In this chapter we are introduced to feelings that are very typical of the deficit narcissist. Of course, in life all people experience anger, envy, shame, and anxiety. They go with every psyche and fulfill essential tasks. But we deficit narcissists have some peculiarities in experiencing these feelings.
We don’t just get angry. We often experience genuine narcissistic rage in response to the world not obeying us. Our anger is often directed at ourselves and hits the most fragile thing we have — our self-esteem.
We are not just envious. We hide envy from ourselves because it’s an excuse for us to face even more proof of our inadequacy.
Toxic shame is our eternal companion that guides most of our behaviors. We experience more than just anxiety. It signals the abnormality of the very core of our personality and does not let us relax for a moment.
“Common to narcissistic personalities, variously manifesting themselves, is an inherent inner sense or fear that they ‘don’t fit in’; feelings of shame, weakness, and their inferiority,” writes Nancy McWilliams.
This is the area of the deficit narcissist’s inherent feelings that we will now venture into.
After the narcissist demands of himself the impossible-grandiosity that for some reason should be available to him, and encounters his limitations or the fact that in reality it is impossible to achieve, a very typical feeling awakens in him.It is more often described not even as anger, but as narcissistic rage.It is an almost instinctive reaction to situations in which a person fails to control or influence the world in a way that corresponds to his fantasies of his own grandiosity and importance.
- When the narcissist doesn’t like something.
- When he doesn’t get what he wants.
- When he can’t even suggest that he is powerless over something.
- When he refuses to admit defeat.
- When someone has something he envies.
- When he can’t live up to what he has made up for himself.
- When he is faced with an inability to influence, to manage, to control.
- When he avoids recognizing his limitations and power over the world.
- When he doesn’t want to recognize his small importance in the lives of others and the world that are not subject to him.Haunted by fantasies of his own greatness (otherwise he is a nobody), the narcissist turns his anger either on himself or on his surroundings.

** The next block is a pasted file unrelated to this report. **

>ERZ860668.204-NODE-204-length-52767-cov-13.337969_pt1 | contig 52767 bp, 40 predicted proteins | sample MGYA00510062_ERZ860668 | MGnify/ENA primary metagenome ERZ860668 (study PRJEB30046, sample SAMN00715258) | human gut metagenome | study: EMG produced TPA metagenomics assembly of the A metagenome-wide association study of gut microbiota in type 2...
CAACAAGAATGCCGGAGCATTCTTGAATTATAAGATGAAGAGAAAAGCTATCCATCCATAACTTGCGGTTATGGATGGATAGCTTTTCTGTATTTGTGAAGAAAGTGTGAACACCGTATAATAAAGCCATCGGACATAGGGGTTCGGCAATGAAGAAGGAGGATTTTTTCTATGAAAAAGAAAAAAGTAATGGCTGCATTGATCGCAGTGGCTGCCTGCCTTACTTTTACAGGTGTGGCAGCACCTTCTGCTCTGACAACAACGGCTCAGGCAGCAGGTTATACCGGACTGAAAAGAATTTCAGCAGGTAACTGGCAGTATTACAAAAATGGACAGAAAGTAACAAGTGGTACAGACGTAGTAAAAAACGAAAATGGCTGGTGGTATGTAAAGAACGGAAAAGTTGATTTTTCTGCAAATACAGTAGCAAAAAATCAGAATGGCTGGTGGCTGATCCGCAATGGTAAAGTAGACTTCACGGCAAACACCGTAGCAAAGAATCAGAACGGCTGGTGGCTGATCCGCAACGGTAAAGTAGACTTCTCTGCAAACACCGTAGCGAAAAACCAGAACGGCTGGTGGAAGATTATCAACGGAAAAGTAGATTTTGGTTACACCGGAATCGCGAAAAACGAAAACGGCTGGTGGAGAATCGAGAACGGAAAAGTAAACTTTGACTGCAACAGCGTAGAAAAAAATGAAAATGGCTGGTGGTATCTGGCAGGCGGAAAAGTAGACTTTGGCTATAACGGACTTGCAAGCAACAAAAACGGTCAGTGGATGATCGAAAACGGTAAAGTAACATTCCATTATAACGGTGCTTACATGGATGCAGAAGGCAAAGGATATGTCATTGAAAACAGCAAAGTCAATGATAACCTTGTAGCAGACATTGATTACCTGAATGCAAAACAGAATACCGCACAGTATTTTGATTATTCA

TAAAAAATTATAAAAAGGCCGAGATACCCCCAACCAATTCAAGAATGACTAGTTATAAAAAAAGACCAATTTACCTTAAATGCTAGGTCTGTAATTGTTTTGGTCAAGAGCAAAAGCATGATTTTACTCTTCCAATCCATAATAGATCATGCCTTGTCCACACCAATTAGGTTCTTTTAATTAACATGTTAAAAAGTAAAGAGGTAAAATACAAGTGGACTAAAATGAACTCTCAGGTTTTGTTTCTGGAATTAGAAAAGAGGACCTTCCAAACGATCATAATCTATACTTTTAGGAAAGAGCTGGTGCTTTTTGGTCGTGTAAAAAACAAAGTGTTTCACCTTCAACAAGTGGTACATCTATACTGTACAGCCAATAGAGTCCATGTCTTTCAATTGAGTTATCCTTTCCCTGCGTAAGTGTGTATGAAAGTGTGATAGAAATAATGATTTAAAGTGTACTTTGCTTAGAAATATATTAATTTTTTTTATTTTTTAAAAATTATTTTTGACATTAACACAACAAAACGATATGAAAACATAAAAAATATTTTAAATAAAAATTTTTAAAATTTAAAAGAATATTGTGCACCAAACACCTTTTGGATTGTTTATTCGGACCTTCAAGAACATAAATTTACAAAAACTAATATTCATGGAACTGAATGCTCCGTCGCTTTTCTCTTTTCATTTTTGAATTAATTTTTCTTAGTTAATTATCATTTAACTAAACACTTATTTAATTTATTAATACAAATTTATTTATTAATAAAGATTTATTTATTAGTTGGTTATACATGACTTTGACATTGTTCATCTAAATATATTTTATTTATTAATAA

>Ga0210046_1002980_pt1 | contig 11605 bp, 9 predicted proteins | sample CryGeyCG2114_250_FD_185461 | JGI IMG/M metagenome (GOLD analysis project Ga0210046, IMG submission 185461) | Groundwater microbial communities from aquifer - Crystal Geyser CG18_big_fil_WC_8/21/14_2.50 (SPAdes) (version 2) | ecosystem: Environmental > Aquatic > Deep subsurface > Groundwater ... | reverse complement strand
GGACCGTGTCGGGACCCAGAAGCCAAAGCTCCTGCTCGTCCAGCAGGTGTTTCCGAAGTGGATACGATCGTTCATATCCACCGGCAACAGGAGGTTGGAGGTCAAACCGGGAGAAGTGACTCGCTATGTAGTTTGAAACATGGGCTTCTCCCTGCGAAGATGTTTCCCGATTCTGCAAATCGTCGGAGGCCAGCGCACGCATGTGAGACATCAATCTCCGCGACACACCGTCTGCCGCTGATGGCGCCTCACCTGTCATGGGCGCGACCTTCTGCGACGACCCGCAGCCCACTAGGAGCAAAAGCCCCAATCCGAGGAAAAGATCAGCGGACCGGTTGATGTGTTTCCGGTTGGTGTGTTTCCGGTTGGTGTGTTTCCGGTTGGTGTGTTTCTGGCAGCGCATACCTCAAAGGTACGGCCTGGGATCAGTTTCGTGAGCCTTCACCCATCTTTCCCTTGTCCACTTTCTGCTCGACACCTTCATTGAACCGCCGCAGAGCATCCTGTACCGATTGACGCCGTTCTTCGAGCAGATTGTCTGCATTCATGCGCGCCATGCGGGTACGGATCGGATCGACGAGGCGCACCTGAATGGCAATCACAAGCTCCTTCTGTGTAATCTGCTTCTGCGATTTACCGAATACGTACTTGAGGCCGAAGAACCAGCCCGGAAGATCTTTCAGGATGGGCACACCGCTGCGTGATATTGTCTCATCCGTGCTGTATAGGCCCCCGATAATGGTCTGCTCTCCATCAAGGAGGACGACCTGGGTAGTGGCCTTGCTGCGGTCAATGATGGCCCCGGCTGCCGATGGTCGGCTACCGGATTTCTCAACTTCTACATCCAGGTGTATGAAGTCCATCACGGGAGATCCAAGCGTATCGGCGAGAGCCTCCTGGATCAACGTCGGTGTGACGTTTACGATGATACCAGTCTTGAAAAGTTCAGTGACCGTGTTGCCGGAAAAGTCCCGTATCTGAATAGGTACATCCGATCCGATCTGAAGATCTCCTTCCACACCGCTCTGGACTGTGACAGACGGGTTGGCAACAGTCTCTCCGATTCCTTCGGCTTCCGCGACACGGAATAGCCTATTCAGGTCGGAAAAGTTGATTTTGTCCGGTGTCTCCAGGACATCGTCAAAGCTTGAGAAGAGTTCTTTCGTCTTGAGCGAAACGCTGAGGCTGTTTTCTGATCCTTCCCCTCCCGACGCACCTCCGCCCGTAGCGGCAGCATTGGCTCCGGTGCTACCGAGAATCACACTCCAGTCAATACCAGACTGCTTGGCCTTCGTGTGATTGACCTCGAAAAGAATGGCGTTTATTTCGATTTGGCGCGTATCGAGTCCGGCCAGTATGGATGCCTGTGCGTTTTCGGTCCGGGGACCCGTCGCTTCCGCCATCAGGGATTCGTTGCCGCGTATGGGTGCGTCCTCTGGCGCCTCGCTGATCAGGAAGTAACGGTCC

In the former case, he calls it “working on himself to become a better person.” And I’ve already written about that. And when the narcissistic rage is directed at the world, the struggle with reality with the position “I should be able to do it because I want to and I should not have any limitations” intensifies. The ironclad argument is “well, others can do it, so I should be able to do it too”. The narcissist cannot be satisfied to remain only himself, with his individual abilities and capabilities. He must have the abilities and capabilities of all outstanding people.
Once upon a time there was a Little Narcissist.
And one day she decided that being an adult meant being able to hold her own. Not to cry when someone hurts her. Not to be scared when you’re scared. Not to take offense when someone hurts her. Not to grieve when someone leaves.
Since then, she has grown up and gotten very strong. The only thing she had left was anger.
That’s why everyone stayed away from her. Just in case.
A typical dialog in this race might look like this:
- I can’t achieve the same things as Vasya Pupkin…..
- On what grounds do you think you should be able to do the same?
- Well, I am good… and I try… And in general, I deserve the best.
- That’s understandable. But what is the real reason to think that you can do the same as Vasya? Why should you be given the same?
- Because he can do it, so I should be able to do it.
- What is the real basis for your claim to have the same as Vasya?
- Well… I just want to! Why does he get it and I don’t? It’s not fair!
- But it’s actually fair that people have different things by being different. And do different things and achieve different things.
- No. I refuse to accept that! Because there’s something wrong with me.
And the person goes off on a new cycle again, which demonstrates the narcissistic cycle of attacking the world and oneself quite well.
In the good version, experiencing even narcissistic anger, we can try again and again to achieve what we fail at. Storming unreachable business heights or conquering loved ones. Well, in general, a healthy “dementia and courage” has never hurt anyone yet. Such anger gives energy not to resign to failure and, recovering, again go to prove to ourselves and others that we are still oh-go-go. But narcissistic rage contains no fuel for change. It’s a nuclear reactor, destroying everything around it and mercilessly burning out the remnants of value within.
All of it is debilitating. The narcissist comes into therapy, precisely exhausted by the struggle, driven by rage. Either he attacks people and circumstances that force him to wonder: why are they beyond his will and control? This leads to an endless search for even more power and the art of manipulation to get what he wants. Either the narcissist is exhausted by the constant attacks on himself, which he makes mainly for two reasons:
- “I still can’t get what I want, and I should be able and capable of achieving everything and getting everything I want.”
- “I should stop worrying about it, and I should stop caring.”
This is generally cured by a long and very gradual removal of the crown of grandiosity and the recognition of one’s own powerlessness in many matters of relationship with the world. But that’s for the next part.
Fragments from the forthcoming book “Fragile People: A Secret Door to the World of Narcissists”